A friend just turned me on to last week’s episode on America’s obsession with lawns. It has a lot of different points of view and recommendations on what to do differently; native species, alternative lawn care, and urban agriculture are some of the topics. Listen here:
Are you getting ready to plan your garden? If so, here’s a find! While its integration with local merchants doesn’t apply to Canadian gardeners (as we wouldn’t be able to shop and bring plants back across the border), we share some of the same Zones as the northern states (for example, Montreal is in Zone 5). As a Native Plants database cross-referenced with birds that enjoy those plants, it’s great research for making decisions — that migrating birds can then benefit from, as they pass through.
How to use it:
You have to enter your email address and a US zip code. Montreal is closest to Champlain, NY, so I looked it up at https://www.unitedstateszipcodes.org: 12919.
(Entering your details gives you direct access to the database, no need for a subscription confirmation.)
Armed with plant ideas and information (from all the pretty pictures!), we can then enquire at local nurseries, plan, and plant.
What’s one thing you can do today to help birds? Grow bird-friendly plants!
The Audubon Society launched a website called “Plants for Birds” that helps American gardeners find plants in their area that will encourage birds to visit and stay awhile. Click the pictures to be taken to the site.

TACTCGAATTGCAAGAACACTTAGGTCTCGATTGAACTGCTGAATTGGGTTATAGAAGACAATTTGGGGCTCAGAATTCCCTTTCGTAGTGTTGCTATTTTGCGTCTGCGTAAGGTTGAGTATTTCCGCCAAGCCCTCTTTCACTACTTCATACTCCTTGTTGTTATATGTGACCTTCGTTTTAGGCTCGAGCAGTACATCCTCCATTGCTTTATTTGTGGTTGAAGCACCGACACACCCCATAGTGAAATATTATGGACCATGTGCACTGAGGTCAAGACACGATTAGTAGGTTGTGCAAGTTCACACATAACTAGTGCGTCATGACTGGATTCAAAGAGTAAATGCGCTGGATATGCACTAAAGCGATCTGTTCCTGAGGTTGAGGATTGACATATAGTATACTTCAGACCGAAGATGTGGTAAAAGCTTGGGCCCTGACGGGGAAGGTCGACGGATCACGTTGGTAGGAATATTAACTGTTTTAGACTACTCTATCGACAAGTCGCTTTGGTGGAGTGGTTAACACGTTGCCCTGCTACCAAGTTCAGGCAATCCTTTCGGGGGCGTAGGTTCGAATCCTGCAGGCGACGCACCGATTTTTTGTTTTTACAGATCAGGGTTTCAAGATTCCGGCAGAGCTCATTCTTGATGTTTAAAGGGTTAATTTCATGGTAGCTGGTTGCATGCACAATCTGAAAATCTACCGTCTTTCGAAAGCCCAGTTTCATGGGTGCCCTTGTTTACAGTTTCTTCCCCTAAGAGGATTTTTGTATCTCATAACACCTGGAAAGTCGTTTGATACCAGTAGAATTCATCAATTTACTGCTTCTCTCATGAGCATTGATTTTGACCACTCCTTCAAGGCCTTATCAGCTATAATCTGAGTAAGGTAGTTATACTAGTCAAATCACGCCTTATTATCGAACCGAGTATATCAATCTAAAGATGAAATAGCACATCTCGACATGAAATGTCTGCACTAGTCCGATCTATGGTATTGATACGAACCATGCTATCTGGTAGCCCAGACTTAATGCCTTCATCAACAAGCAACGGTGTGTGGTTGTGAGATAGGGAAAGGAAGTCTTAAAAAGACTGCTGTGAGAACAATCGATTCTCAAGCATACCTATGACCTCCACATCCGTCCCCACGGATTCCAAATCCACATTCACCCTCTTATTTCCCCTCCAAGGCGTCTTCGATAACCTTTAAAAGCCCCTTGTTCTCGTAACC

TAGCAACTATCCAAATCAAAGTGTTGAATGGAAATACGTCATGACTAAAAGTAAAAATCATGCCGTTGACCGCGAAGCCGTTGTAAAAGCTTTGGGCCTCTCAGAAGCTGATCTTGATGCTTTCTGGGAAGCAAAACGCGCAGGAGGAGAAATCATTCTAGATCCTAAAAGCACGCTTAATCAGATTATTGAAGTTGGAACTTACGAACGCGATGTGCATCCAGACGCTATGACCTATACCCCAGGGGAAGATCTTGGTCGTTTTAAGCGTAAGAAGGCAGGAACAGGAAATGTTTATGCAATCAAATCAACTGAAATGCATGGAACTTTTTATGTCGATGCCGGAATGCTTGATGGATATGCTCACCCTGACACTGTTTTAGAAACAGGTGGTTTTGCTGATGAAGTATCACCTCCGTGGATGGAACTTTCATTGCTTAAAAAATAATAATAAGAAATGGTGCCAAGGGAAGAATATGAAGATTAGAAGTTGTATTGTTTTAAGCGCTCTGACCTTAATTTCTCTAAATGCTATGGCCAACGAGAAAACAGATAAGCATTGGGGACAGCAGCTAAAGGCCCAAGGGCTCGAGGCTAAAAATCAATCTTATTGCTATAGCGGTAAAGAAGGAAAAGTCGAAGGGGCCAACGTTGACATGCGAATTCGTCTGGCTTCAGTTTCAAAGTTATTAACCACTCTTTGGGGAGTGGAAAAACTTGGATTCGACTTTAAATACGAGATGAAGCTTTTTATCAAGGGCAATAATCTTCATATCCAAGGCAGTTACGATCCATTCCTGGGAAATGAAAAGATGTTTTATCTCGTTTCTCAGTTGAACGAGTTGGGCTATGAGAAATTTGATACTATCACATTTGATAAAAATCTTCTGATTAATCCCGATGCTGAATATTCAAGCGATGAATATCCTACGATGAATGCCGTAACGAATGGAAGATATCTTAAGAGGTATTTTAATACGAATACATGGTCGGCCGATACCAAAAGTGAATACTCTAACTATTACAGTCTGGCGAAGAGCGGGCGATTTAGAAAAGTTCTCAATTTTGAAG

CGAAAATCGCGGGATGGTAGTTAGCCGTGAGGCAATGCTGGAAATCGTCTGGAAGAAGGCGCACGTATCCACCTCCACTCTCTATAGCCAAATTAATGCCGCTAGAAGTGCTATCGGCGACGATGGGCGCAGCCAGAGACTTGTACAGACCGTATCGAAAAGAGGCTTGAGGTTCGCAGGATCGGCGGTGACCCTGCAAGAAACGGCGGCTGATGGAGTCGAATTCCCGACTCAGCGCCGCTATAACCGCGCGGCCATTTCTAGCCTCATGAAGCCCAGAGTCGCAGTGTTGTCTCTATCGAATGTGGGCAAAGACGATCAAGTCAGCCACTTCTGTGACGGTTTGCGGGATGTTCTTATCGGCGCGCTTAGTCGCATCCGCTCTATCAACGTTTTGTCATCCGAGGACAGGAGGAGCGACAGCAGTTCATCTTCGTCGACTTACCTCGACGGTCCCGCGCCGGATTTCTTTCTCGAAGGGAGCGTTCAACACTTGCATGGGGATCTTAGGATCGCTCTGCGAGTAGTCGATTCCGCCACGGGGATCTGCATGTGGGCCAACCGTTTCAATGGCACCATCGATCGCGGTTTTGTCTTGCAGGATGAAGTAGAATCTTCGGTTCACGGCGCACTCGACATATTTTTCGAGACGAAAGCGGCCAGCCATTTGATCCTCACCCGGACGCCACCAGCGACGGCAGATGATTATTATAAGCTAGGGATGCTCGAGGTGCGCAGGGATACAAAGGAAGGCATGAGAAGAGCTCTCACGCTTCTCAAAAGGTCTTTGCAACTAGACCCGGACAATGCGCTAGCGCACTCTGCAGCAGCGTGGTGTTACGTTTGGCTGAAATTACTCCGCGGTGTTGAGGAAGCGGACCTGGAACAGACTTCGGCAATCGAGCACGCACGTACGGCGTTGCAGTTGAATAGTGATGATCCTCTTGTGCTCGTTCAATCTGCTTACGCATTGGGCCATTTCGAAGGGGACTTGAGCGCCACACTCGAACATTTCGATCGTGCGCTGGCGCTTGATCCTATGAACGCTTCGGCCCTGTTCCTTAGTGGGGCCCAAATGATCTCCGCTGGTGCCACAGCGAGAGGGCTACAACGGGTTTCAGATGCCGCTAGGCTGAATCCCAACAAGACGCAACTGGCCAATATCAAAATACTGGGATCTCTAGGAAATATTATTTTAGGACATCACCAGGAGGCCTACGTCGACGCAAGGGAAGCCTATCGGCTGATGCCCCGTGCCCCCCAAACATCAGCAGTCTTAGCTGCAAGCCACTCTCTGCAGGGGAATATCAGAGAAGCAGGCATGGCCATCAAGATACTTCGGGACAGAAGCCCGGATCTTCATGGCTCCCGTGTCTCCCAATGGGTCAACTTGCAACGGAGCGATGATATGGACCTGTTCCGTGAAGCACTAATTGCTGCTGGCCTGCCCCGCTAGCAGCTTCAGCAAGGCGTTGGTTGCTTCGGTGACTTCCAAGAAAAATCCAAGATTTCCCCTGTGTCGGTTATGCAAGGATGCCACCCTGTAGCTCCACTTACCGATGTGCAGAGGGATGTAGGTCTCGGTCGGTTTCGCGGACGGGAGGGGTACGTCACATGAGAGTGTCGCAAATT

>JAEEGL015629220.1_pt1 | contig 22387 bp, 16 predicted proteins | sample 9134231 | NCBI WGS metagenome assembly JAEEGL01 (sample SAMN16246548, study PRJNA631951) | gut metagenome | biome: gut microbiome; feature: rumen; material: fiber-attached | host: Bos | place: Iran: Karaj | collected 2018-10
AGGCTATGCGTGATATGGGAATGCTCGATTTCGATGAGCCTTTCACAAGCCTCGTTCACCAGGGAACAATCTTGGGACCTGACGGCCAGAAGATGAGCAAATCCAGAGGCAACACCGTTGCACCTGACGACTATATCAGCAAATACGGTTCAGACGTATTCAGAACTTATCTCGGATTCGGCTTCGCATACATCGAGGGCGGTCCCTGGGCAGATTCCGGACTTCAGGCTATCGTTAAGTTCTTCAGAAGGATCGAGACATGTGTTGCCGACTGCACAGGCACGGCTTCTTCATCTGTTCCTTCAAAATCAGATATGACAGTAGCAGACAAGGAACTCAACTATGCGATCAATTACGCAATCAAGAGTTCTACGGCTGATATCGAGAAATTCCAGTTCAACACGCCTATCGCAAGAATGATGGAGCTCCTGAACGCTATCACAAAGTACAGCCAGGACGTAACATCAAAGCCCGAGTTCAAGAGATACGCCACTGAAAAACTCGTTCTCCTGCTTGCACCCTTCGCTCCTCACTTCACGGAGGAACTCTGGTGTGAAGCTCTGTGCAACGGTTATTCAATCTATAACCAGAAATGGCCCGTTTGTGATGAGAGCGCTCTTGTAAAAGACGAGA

Birds, in order: male Ruby-throated Hummingbird, Black-throated Blue Warbler, American Goldfinch, female Ruby-throated Hummingbird,
Source: Plants for Birds
Bumblebees are important pollinators of native and fruiting crops, and Rusty-patched Bumblebees have been decimated by 90% of earlier population counts. They have finally been granted Endangered status in the United States. This article gives you all the details on the bumblebee and its status. In one of the comments, a reader writes that people in the midwest can create habitat for the bees by ripping out their manicured lawns, and creating meadow replacements with water features.
Hello, wildlife gardeners! Last year, I certified Big City Little Homestead’s garden as Wildlife-Friendly with the Canadian Wildlife Federation (you can too, and I’ll help!). As the Montreal Botanical Garden offers a similar service, I also registered my garden there. Here are the certificates I received:
Here is where you can register your garden: http://espacepourlavie.ca/mon-jardin. Certification is annual, so you need to update your pictures every year, by October 15th. There are three themes for certification:
- Biodiversity garden
- Bird garden
- Monarch oasis
They have a map extension they call the “Gardenaut Gallery,” so that you can visit the photos that gardeners have submitted to the program – there are over over 300 entries in all of Quebec!
My entry is here: http://espacepourlavie.ca/en/my-garden/big-city-little-homestead
Last night I saw something charming enough to post it on Facebook. I’m often confused about whether the birds are American Tree Sparrows or Chipping Sparrows, but the absence of the distinct call of the Tree Sparrow, with the presence of the distinct call of the Chipping in spring, persuades me which one it is. Since 2012, when I really started paying attention to the birds in Little Burgundy (Montreal), this bird really is increasing in numbers. This is good – all cities need native habitat and the birds and animals that use it.